0003: The SeeBeast!
The easiest way to explain about the bicycle I will be riding on this trip is simply to show you a video...
I will be riding an HP Velotechnik Streetmachine GTE Recumbent Bicycle.
Supplied by a good friend, Jason Elliot Harris at 3ike Recumbents in Madrid, Spain.
These bikes are specifically designed for distance, comfort and for carrying all my worldly possessions on its back.
The specification is more or less the same as my trike. But with the notable and obvious difference that it only has two wheels rather than three. I bought the bike just over a year ago now and have slowly been building it up.
Unwrapping! - Its like Christmas again
The swingarm assembly
Ergomesh Hammock seat
Inside the mainframe
The finished bike, on a test ride north of Leeds.
This last year, I have been tweaking and riding it to try to get used to the different riding technique.
It's was a bit of a challenge getting used to riding this bike as it's a very different machine compared to all the bikes I've ridden previously.
But once up to speed, its actually great fun.
I haven't actually done along tour as yet so I'm hoping that next Spring I will be able to travel somewhere for a couple of weeks to get a feel of riding the bike whilst it's fully loaded.
Even putting a single pannier on the back rack makes a difference to the way the bike handles and I'm sure that having a fully fitted tour bags on the back will make a bigger difference again.
If you ever get the opportunity to ride recumbents one of the most immediate things you'll notice is the very widescreen panorama in front of you. Hence the 'See' in SeeBeast.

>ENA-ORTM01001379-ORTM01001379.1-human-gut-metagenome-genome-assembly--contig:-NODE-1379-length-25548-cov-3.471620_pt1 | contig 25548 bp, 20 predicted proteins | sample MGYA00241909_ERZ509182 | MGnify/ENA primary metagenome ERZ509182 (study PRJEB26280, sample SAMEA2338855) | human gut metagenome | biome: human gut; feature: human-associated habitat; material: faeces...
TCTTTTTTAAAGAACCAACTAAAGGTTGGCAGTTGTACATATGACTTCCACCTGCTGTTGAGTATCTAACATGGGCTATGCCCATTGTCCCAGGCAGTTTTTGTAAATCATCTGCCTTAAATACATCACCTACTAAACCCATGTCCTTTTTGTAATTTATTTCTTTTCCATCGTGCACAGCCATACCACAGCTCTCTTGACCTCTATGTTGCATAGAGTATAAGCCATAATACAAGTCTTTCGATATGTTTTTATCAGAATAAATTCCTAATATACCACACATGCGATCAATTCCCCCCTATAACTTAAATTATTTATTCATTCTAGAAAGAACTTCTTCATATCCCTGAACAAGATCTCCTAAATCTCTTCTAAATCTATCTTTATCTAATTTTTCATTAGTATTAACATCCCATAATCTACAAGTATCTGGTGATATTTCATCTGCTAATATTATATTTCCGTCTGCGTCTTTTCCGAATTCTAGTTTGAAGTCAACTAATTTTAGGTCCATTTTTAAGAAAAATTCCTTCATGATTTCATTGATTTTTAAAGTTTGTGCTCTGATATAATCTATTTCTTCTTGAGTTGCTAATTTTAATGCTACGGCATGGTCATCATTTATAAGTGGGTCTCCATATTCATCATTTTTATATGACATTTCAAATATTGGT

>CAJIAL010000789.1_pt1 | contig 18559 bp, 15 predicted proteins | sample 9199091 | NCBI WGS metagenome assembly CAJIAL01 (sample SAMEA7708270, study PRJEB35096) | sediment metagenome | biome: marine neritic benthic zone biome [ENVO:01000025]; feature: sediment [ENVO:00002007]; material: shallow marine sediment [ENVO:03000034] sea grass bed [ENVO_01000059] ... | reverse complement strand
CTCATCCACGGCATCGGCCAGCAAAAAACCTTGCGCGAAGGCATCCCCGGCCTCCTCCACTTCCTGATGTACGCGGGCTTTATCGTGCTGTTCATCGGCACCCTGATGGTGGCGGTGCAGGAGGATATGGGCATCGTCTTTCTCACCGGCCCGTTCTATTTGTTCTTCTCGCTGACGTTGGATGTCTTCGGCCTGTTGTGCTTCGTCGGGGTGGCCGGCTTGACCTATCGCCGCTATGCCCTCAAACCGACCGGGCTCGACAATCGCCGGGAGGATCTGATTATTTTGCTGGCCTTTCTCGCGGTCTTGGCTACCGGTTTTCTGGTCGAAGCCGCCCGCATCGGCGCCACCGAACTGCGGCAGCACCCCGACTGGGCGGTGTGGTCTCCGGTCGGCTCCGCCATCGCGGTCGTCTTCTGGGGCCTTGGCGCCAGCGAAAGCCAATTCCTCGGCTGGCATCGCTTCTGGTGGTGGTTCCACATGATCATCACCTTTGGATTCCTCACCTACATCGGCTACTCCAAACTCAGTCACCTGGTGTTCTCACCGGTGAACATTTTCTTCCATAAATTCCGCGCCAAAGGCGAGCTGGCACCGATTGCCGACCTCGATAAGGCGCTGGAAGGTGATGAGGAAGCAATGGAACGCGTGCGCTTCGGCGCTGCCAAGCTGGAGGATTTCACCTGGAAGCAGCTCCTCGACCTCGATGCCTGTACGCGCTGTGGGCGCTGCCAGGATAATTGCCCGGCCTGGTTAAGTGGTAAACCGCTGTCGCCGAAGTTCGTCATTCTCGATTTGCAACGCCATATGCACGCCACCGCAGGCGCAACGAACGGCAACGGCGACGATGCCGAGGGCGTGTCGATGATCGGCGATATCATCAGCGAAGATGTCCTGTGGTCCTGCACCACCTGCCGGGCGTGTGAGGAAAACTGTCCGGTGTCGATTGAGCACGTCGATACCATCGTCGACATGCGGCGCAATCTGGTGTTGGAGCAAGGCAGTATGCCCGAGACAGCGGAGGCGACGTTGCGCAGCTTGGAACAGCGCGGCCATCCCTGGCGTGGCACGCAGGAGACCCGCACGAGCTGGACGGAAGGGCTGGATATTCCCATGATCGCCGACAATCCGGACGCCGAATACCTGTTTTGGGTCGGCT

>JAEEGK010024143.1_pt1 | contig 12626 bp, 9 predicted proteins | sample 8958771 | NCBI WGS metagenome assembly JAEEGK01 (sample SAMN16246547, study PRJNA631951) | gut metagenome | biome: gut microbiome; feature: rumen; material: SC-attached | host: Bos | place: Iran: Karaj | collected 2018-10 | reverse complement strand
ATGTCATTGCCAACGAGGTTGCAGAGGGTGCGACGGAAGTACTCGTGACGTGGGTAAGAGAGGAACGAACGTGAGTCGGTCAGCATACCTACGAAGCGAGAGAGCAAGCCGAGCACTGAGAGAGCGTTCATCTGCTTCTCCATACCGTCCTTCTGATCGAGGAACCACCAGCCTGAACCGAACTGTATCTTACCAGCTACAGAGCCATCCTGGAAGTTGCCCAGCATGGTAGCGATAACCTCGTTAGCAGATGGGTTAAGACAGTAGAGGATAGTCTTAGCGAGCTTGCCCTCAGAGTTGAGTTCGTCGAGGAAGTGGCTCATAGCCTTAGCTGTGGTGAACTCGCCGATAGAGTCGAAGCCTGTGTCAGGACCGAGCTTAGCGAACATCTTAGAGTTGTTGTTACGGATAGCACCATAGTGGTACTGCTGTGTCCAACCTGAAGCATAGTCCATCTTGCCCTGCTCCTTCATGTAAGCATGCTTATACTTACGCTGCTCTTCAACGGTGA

The name is carrying on a theme. Also the metallic green colour gives it a slightly nautical theme.
Traditional bicycles, especially those that are orientated more at road riding and racing or Mountain biking tend to angle your head down to the road. So for the majority of your ride you tend to see the grey tarmac in front of you.
Recumbents allows you to ride with your head at a much more natural and comfortable angle therefore you get to see the road in front of you and the scenery surrounding you.
Of course, there is better support for the whole body because you're reclining back in a chair rather than sitting awkwardly on a very slim saddle.
Personally I don't have a problem riding normal bikes except for occasional backpain and neck pain which comes with the passing of time, but has now been eliminated by riding a recumbent.
Another advantage of recumbent riding are the claimed aerodynamics of riding this type of bike. As you can see in this picture, borrowed from the Volae recumbents website.
The rider on a normal bike tends to be in a very upright position for the majority of the time presenting a large silhouette and surface area to the oncoming wind.
To achieve a more aerodynamic position he has to adopt a very low position which is very stressful on body.
This aerodynamic position reduces the size of the surface area that wind has to contact in order to pass over the bike and the body therefore making it easier to travel forwards through the wind.
The longer you can maintain that position and more efficient your cycling will be.
Even professional riders can't maintain this very low position for a long time without suffering.
The recumbent cycling style puts the rider permanently in a more aerodynamic position whilst maintaining and supporting the comfort of the body.
This can be held all day if necessary, with the minimal amount of stress that you would get riding a conventional bike.
This doesn't make the bike easier to ride by any means, as a recumbent presents different challenges over the normal bike.
They both have their advantages and disadvantages. And both perform differently in depending on circumstance. For me, a recumbent is ideally suited to this type of ride.